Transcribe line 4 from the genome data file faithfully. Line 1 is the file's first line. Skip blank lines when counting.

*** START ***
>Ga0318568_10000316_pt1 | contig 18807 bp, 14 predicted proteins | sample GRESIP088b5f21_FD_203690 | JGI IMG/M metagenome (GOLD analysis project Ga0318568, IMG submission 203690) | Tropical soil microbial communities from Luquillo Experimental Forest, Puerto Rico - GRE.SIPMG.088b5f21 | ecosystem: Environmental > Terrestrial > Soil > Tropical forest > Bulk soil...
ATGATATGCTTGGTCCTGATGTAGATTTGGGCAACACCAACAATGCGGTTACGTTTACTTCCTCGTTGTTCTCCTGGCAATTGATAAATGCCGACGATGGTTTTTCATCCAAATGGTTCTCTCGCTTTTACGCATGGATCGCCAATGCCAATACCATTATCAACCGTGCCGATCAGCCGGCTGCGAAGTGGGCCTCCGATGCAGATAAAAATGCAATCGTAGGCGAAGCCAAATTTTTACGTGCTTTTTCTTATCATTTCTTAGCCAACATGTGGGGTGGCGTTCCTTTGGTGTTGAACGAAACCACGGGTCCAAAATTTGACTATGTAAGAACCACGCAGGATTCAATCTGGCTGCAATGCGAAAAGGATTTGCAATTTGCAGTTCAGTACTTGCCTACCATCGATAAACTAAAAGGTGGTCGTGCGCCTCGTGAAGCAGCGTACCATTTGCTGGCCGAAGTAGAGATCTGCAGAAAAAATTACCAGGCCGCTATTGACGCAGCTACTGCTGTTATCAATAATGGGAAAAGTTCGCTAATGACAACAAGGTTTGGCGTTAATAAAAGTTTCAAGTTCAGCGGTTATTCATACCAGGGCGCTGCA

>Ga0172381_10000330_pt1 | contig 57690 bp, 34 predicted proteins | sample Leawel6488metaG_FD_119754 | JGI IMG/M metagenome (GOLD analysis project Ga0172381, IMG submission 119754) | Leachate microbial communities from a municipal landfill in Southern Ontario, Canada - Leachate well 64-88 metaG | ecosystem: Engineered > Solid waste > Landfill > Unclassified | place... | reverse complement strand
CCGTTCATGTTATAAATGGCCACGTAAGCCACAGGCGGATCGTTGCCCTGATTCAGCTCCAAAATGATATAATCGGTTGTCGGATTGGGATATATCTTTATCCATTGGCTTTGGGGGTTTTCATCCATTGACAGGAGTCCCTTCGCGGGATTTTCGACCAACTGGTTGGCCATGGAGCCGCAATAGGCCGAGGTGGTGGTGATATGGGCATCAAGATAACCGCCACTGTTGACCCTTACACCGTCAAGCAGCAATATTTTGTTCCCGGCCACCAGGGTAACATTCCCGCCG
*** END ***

CCGTTCATGTTATAAATGGCCACGTAAGCCACAGGCGGATCGTTGCCCTGATTCAGCTCCAAAATGATATAATCGGTTGTCGGATTGGGATATATCTTTATCCATTGGCTTTGGGGGTTTTCATCCATTGACAGGAGTCCCTTCGCGGGATTTTCGACCAACTGGTTGGCCATGGAGCCGCAATAGGCCGAGGTGGTGGTGATATGGGCATCAAGATAACCGCCACTGTTGACCCTTACACCGTCAAGCAGCAATATTTTGTTCCCGGCCACCAGGGTAACATTCCCGCCG